Monthly Archives: March 2009

Cutting myself some slack

I have a confession. Some times I just sit here and stare into space instead of looking for a job. Some days, I can barely bring myself to do it. I AM SO SICK of tweaking cover letters and resumes and sending them out into the black hole known as APPLY ONLINE. I am so tired of telling my so-what-are-you-doing-now story. I wish I had the nerve to say, “you know, here’s what I do: I sit on my ass most of the day, eating cinnamon toast and oranges.” Honestly, if I let myself, I could slide right into dinner and bedtime without having moved more than 40 feet (the distance from the couch, to the bathroom, to the kitchen and back again.) Some days, I don’t brush my teeth.

Searching for work has never been easy

Searching for work has never been easy

The truth of the matter is, I don’t do idle very well. Not because I’m some superhero, it’s because I’m afraid of what will happen if I don’t. Trust me, I’d rather hide in my closet than face another day of job hunting.  I’m tired of being upbeat. I’m tired of saying to myself (and to others) that this is an opportunity for me to do something interesting and terrific (because I don’t always believe it.) Some days I search with vigor, other days, it’s a half-ass attempt. Some people consider my determination a sign of moxie, gumption, true grit. But I think it’s a sign that I’m just burning myself out. 

Today, I took a shower, brushed my teeth and put on clean jeans. I applied for two jobs. (This is more of an exercise than anything else because I’m starting to believe there’s no one on the other end of that APPLY tab. I don’t expect to hear anything anymore. Having your hopes dashed day after day can suck the optimism out of the best of us.) I contacted two former colleagues to see what they were doing and schedule lunch. Perhaps they’ll have some freelance work. I work a little on an online media curriculum that I’m developing and do more research for a contracted SEO project.

 If I knew all my efforts were leading to a job, I’d dig until my knuckles were raw. But, sometimes I wonder if I’ll EVER get another job. I wonder if there is something more I can be doing. I call people I know to see if they know someone who knows someone who can get me an interview. I’ve got a blog, a website, I do pro bono work, I make cold calls, I do follow ups, I make a few bucks doing freelance and consulting. I stalk people on Linkedin and Twitter. It’s exhausting.

It’s time for a new strategy. 

 After three months, I have come to terms that a full-time job may not be around the corner. So I’m making plans, something I couldn’t bring myself to do two months ago. I decided to put more balance into my week. I’m letting go of the fear that if I skip a day of looking for a job, I’ll have missed some great opportunity. I don’t think it works that way. So I’m giving myself permission, heck, forcing myself,  not to take it all so seriously all the time.  If I chose to sit on my ass all day I won’t feel guilty about it. I’m going to go out more and do the things I couldn’t do when I worked full-time; go to the museums on a week day, walk to the Dairy Queen with Lenore  when she gets home from school because the weather is sunny and warm,  let my friend Carolyn make me breakfasts that last until lunch without having to worry about the time, and read a book in the middle of the day and not get up until it’s finished. Plan a road trip with my sister that takes us everywhere and nowhere. This week, I’m helping a friend who owns a consignment store in town sort and tag clothes. Business is booming and she can use the help. I can use some place to go.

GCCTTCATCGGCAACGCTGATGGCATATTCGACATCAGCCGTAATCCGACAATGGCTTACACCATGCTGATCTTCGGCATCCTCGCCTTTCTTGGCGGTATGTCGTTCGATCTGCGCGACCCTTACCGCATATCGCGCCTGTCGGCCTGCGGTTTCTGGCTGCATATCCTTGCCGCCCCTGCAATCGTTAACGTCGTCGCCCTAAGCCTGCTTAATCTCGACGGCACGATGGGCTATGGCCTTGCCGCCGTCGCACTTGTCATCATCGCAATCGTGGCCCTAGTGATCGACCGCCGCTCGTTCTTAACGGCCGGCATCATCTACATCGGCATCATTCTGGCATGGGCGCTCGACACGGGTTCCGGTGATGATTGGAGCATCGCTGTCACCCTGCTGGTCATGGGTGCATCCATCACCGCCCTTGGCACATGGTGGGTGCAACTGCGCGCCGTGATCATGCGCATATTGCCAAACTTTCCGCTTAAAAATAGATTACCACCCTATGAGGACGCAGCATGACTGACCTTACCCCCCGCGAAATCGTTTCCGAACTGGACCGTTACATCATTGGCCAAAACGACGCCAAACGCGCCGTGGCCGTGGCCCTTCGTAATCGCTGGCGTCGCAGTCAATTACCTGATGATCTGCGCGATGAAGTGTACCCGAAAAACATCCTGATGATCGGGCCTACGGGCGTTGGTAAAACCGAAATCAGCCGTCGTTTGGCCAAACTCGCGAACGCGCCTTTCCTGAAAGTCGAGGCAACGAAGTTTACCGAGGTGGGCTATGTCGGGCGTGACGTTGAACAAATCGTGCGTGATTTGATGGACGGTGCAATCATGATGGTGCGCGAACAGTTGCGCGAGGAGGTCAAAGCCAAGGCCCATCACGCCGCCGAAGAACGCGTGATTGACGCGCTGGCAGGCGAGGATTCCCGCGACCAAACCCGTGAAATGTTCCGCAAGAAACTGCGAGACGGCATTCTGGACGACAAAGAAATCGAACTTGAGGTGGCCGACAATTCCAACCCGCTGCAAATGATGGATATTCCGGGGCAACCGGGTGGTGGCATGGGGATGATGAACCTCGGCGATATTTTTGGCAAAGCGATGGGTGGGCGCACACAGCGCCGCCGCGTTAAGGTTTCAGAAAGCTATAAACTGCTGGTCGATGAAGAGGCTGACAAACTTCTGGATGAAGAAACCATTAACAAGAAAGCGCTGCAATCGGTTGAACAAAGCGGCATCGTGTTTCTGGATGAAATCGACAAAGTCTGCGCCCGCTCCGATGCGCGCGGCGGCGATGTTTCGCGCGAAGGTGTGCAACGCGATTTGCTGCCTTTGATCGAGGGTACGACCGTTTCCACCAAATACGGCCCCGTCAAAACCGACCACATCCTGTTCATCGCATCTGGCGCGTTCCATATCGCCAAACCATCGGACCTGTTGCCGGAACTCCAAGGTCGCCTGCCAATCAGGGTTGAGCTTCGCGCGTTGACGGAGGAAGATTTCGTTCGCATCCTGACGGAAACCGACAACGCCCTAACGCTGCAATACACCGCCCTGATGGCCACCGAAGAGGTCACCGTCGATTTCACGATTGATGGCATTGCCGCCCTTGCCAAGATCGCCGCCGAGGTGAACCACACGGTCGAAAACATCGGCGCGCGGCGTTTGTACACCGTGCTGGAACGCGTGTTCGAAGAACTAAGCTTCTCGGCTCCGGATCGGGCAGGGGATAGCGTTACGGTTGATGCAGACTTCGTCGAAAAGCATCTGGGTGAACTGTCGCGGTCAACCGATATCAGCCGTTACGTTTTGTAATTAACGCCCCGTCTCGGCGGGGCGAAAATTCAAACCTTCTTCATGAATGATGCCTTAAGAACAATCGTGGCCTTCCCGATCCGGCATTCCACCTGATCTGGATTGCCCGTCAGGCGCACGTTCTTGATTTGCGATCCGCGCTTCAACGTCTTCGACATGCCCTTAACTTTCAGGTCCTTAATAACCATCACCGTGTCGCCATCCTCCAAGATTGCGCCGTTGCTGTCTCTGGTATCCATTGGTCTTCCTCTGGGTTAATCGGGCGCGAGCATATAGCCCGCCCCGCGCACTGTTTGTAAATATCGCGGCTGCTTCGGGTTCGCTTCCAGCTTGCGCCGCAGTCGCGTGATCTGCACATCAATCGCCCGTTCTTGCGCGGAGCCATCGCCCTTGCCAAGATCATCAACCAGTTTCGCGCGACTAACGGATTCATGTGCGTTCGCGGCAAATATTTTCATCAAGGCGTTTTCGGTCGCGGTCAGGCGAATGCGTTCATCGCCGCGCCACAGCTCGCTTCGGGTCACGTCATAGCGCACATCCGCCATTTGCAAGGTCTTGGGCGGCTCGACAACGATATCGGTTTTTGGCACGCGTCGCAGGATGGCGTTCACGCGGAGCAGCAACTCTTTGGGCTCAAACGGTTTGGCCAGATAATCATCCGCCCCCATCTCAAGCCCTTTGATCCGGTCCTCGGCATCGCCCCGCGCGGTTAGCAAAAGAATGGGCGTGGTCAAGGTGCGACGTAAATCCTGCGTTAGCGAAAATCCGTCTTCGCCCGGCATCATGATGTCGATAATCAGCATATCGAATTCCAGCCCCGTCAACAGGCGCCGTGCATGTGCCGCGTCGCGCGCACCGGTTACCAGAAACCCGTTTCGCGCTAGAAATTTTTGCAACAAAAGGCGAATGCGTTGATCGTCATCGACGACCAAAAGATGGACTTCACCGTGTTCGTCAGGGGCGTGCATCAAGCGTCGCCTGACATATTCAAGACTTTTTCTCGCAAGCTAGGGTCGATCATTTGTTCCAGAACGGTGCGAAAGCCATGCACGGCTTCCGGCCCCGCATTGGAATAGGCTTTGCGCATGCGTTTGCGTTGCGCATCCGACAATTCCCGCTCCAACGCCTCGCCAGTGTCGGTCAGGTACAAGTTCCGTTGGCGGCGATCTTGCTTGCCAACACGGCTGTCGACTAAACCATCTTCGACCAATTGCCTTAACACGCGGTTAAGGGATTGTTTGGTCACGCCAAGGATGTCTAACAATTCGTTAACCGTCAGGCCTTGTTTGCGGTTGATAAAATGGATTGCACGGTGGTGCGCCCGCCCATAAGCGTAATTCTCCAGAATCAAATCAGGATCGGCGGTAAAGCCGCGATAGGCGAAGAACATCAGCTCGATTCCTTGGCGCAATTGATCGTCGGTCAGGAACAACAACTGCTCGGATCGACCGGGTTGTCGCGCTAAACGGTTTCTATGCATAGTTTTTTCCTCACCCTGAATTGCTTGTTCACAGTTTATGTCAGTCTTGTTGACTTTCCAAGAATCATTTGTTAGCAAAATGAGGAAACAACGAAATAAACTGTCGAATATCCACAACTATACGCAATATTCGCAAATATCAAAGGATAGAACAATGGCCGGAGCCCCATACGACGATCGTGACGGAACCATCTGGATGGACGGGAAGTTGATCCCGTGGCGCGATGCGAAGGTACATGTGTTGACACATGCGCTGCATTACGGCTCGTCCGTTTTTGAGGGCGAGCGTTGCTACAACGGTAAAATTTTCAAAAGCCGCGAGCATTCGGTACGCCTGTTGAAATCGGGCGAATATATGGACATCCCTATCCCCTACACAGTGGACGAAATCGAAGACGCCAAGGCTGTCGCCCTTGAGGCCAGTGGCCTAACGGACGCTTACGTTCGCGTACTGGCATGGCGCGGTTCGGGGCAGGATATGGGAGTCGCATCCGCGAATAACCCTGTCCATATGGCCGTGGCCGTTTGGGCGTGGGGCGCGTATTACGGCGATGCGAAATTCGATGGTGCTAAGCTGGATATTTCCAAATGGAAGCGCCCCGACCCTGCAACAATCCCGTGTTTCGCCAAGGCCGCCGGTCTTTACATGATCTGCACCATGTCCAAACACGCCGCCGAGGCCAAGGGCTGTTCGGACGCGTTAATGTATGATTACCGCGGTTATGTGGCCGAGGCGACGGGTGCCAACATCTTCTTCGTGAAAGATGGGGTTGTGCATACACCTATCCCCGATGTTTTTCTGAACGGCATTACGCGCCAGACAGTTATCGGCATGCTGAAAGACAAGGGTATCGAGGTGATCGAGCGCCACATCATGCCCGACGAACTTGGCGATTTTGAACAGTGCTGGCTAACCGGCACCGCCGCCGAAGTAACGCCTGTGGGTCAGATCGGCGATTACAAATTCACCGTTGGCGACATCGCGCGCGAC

The mother of a friend of my daughter said to me the other day when she learned I had been laid off, “Oh, that’s great, now you have all this time!” I thought she was nuts – and clueless. News flash: I LIKE working. But her comment stuck with me and while I still wouldn’t wish unemployment on anyone, I’m realizing now it’s  important to embrace the time off. Not waste it, but make the most of it.  I’m cutting myself some slack. So  if you find me Monday, sitting on my ass, still in my pajamas at noon watching The View, only chastise me a little – and then ask me to go for a brisk walk to the little bakery downtown for hot tea and a cupcake where we won’t talk about the economy. 

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What was that you said?

I like loud music as much as the next person. On a spring day you can hear me coming down the street – car windows open, music blaring. But, for the life of me, I cannot understand why, in stores that cater to a young demographic, they insist on playing the music so loud. It’s a wonder anyone can think. Jokes aside about the people working in these stores and their IQs, but honestly, does the music have to be cranked? What’s up with that?

I took Lenore shopping on Saturday and the music in Aeropostale was so loud I found it impossible to shop.  Sales clerks had to shout. I had to shout at Lenore and I must have said “WHAT?” a dozen times. If me making her shop for less revealing tops didn’t make her insane, that sure did. At Hollister, the pounding from the music was so loud it gave me a headache. Not that the fact that this “cool” store refers to boys as “dudes” and girls as “bettys” wasn’t enough to give me a headache. I had to leave.